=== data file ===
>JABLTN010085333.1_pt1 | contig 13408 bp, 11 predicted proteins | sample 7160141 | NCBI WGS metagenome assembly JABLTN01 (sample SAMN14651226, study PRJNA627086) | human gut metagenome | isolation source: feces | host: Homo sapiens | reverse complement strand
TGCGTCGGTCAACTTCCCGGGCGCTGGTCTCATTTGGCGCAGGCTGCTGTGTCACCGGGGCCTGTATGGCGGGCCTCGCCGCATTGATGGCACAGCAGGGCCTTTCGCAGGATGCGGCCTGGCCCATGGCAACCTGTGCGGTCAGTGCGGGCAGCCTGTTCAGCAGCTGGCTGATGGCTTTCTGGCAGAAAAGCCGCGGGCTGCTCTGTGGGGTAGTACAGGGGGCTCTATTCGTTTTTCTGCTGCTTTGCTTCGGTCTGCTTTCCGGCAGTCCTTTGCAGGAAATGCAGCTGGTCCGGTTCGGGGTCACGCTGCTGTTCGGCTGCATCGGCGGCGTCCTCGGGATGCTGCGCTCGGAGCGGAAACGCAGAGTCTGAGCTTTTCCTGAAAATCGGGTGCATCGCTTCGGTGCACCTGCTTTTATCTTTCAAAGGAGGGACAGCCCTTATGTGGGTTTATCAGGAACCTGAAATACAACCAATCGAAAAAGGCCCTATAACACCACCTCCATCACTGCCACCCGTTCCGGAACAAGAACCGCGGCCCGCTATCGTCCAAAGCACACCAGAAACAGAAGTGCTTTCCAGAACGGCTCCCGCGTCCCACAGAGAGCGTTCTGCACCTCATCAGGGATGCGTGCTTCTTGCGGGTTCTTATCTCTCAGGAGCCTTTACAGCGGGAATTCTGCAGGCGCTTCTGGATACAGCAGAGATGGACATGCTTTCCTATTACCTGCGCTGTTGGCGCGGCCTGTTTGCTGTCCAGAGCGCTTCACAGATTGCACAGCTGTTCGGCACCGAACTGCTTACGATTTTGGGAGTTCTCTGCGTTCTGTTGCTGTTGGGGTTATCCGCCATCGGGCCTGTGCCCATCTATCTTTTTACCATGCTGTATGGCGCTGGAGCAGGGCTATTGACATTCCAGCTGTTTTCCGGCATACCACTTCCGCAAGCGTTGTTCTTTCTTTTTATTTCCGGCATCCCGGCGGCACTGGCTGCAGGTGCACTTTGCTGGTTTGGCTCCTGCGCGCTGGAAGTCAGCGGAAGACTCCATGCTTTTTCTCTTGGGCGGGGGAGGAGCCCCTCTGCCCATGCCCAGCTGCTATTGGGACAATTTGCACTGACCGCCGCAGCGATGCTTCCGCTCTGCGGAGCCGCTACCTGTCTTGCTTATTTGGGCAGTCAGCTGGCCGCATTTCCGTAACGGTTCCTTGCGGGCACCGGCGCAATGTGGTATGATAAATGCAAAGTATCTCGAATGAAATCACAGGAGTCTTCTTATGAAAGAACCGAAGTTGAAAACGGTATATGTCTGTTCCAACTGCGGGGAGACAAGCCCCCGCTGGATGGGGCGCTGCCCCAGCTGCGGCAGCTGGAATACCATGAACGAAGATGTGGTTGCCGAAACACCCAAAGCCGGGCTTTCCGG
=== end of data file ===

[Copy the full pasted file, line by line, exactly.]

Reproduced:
>JABLTN010085333.1_pt1 | contig 13408 bp, 11 predicted proteins | sample 7160141 | NCBI WGS metagenome assembly JABLTN01 (sample SAMN14651226, study PRJNA627086) | human gut metagenome | isolation source: feces | host: Homo sapiens | reverse complement strand
TGCGTCGGTCAACTTCCCGGGCGCTGGTCTCATTTGGCGCAGGCTGCTGTGTCACCGGGGCCTGTATGGCGGGCCTCGCCGCATTGATGGCACAGCAGGGCCTTTCGCAGGATGCGGCCTGGCCCATGGCAACCTGTGCGGTCAGTGCGGGCAGCCTGTTCAGCAGCTGGCTGATGGCTTTCTGGCAGAAAAGCCGCGGGCTGCTCTGTGGGGTAGTACAGGGGGCTCTATTCGTTTTTCTGCTGCTTTGCTTCGGTCTGCTTTCCGGCAGTCCTTTGCAGGAAATGCAGCTGGTCCGGTTCGGGGTCACGCTGCTGTTCGGCTGCATCGGCGGCGTCCTCGGGATGCTGCGCTCGGAGCGGAAACGCAGAGTCTGAGCTTTTCCTGAAAATCGGGTGCATCGCTTCGGTGCACCTGCTTTTATCTTTCAAAGGAGGGACAGCCCTTATGTGGGTTTATCAGGAACCTGAAATACAACCAATCGAAAAAGGCCCTATAACACCACCTCCATCACTGCCACCCGTTCCGGAACAAGAACCGCGGCCCGCTATCGTCCAAAGCACACCAGAAACAGAAGTGCTTTCCAGAACGGCTCCCGCGTCCCACAGAGAGCGTTCTGCACCTCATCAGGGATGCGTGCTTCTTGCGGGTTCTTATCTCTCAGGAGCCTTTACAGCGGGAATTCTGCAGGCGCTTCTGGATACAGCAGAGATGGACATGCTTTCCTATTACCTGCGCTGTTGGCGCGGCCTGTTTGCTGTCCAGAGCGCTTCACAGATTGCACAGCTGTTCGGCACCGAACTGCTTACGATTTTGGGAGTTCTCTGCGTTCTGTTGCTGTTGGGGTTATCCGCCATCGGGCCTGTGCCCATCTATCTTTTTACCATGCTGTATGGCGCTGGAGCAGGGCTATTGACATTCCAGCTGTTTTCCGGCATACCACTTCCGCAAGCGTTGTTCTTTCTTTTTATTTCCGGCATCCCGGCGGCACTGGCTGCAGGTGCACTTTGCTGGTTTGGCTCCTGCGCGCTGGAAGTCAGCGGAAGACTCCATGCTTTTTCTCTTGGGCGGGGGAGGAGCCCCTCTGCCCATGCCCAGCTGCTATTGGGACAATTTGCACTGACCGCCGCAGCGATGCTTCCGCTCTGCGGAGCCGCTACCTGTCTTGCTTATTTGGGCAGTCAGCTGGCCGCATTTCCGTAACGGTTCCTTGCGGGCACCGGCGCAATGTGGTATGATAAATGCAAAGTATCTCGAATGAAATCACAGGAGTCTTCTTATGAAAGAACCGAAGTTGAAAACGGTATATGTCTGTTCCAACTGCGGGGAGACAAGCCCCCGCTGGATGGGGCGCTGCCCCAGCTGCGGCAGCTGGAATACCATGAACGAAGATGTGGTTGCCGAAACACCCAAAGCCGGGCTTTCCGG